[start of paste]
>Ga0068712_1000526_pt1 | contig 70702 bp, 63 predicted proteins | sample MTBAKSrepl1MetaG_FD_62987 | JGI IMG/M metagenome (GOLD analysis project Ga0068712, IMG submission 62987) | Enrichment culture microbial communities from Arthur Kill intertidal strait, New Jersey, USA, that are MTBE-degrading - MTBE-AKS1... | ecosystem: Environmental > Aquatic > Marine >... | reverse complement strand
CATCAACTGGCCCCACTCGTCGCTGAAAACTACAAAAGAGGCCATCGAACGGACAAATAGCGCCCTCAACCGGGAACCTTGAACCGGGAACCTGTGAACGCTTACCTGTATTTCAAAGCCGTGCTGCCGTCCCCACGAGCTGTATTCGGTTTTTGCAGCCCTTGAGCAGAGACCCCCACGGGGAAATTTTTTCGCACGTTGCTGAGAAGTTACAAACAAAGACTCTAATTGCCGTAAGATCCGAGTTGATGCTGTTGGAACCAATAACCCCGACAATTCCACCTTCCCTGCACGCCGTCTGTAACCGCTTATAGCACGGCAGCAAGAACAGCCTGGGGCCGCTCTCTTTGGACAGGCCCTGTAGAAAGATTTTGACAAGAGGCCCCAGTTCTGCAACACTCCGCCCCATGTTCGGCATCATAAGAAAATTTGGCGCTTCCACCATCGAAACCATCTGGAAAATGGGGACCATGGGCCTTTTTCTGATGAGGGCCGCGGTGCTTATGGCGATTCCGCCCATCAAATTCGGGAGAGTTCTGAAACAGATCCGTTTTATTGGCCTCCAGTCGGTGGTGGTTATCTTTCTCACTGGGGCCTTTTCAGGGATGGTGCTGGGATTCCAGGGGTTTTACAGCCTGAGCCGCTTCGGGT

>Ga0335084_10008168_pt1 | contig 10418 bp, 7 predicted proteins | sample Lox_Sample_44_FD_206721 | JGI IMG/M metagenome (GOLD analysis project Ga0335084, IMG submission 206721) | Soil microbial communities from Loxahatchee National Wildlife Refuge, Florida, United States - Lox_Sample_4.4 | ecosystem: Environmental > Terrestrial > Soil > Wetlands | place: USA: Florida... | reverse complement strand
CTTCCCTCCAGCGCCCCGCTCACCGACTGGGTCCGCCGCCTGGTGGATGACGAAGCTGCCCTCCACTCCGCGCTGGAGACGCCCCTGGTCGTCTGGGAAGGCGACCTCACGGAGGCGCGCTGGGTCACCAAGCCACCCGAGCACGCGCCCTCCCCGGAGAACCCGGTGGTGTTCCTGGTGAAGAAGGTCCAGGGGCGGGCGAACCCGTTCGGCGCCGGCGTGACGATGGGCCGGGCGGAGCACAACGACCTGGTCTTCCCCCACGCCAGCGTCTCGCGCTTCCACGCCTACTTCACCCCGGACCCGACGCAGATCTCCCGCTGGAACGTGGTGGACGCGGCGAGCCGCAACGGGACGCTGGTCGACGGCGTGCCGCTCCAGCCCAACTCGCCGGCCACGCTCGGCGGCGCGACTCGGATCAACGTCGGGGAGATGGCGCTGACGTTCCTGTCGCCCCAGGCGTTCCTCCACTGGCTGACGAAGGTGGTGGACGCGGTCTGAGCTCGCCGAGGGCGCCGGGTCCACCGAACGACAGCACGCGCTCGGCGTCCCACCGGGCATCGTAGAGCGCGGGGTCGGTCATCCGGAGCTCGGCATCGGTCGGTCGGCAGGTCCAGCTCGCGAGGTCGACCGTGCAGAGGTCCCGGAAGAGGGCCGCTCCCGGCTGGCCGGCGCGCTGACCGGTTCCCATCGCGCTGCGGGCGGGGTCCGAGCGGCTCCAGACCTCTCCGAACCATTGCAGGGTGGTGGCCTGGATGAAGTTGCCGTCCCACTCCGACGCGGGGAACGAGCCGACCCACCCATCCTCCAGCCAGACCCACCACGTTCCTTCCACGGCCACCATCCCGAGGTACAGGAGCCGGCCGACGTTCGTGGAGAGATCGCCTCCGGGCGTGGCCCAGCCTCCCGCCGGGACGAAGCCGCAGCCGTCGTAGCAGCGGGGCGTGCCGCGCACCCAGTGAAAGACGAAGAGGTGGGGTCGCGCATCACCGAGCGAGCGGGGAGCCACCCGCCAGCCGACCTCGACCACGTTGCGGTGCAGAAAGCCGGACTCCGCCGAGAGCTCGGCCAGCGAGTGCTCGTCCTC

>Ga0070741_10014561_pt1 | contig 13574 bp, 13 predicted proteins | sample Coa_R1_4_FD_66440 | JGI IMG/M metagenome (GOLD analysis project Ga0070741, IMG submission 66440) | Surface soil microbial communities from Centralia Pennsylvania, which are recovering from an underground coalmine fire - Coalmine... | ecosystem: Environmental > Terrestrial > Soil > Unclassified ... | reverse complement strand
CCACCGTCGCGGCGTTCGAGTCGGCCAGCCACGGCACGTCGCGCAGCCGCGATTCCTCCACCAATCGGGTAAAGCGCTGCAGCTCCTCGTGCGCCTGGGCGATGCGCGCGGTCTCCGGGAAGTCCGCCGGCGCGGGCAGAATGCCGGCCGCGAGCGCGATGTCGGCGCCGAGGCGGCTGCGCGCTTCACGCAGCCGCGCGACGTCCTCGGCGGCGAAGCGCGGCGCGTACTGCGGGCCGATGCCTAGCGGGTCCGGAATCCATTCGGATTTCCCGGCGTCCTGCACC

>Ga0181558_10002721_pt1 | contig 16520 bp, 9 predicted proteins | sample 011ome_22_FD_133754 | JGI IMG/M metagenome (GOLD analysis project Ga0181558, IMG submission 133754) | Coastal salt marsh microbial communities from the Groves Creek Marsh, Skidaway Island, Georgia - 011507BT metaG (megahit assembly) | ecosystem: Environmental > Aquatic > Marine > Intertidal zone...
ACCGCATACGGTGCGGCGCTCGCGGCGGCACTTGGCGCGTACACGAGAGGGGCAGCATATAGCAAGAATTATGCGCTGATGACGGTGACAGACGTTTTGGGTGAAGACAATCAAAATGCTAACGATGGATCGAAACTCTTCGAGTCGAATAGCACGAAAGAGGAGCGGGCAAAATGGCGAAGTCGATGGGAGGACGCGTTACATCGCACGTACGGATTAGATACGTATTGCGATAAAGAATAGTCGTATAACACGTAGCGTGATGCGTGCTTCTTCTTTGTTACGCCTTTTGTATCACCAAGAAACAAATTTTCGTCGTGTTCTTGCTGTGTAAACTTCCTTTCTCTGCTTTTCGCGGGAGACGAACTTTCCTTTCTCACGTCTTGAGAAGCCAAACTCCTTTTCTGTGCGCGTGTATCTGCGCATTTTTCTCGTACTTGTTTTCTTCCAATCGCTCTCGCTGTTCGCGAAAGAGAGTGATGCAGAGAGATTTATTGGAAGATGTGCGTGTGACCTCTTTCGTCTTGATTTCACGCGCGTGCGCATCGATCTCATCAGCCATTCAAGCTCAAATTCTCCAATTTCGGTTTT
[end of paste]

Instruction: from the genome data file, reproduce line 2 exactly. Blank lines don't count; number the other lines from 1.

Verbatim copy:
CATCAACTGGCCCCACTCGTCGCTGAAAACTACAAAAGAGGCCATCGAACGGACAAATAGCGCCCTCAACCGGGAACCTTGAACCGGGAACCTGTGAACGCTTACCTGTATTTCAAAGCCGTGCTGCCGTCCCCACGAGCTGTATTCGGTTTTTGCAGCCCTTGAGCAGAGACCCCCACGGGGAAATTTTTTCGCACGTTGCTGAGAAGTTACAAACAAAGACTCTAATTGCCGTAAGATCCGAGTTGATGCTGTTGGAACCAATAACCCCGACAATTCCACCTTCCCTGCACGCCGTCTGTAACCGCTTATAGCACGGCAGCAAGAACAGCCTGGGGCCGCTCTCTTTGGACAGGCCCTGTAGAAAGATTTTGACAAGAGGCCCCAGTTCTGCAACACTCCGCCCCATGTTCGGCATCATAAGAAAATTTGGCGCTTCCACCATCGAAACCATCTGGAAAATGGGGACCATGGGCCTTTTTCTGATGAGGGCCGCGGTGCTTATGGCGATTCCGCCCATCAAATTCGGGAGAGTTCTGAAACAGATCCGTTTTATTGGCCTCCAGTCGGTGGTGGTTATCTTTCTCACTGGGGCCTTTTCAGGGATGGTGCTGGGATTCCAGGGGTTTTACAGCCTGAGCCGCTTCGGGT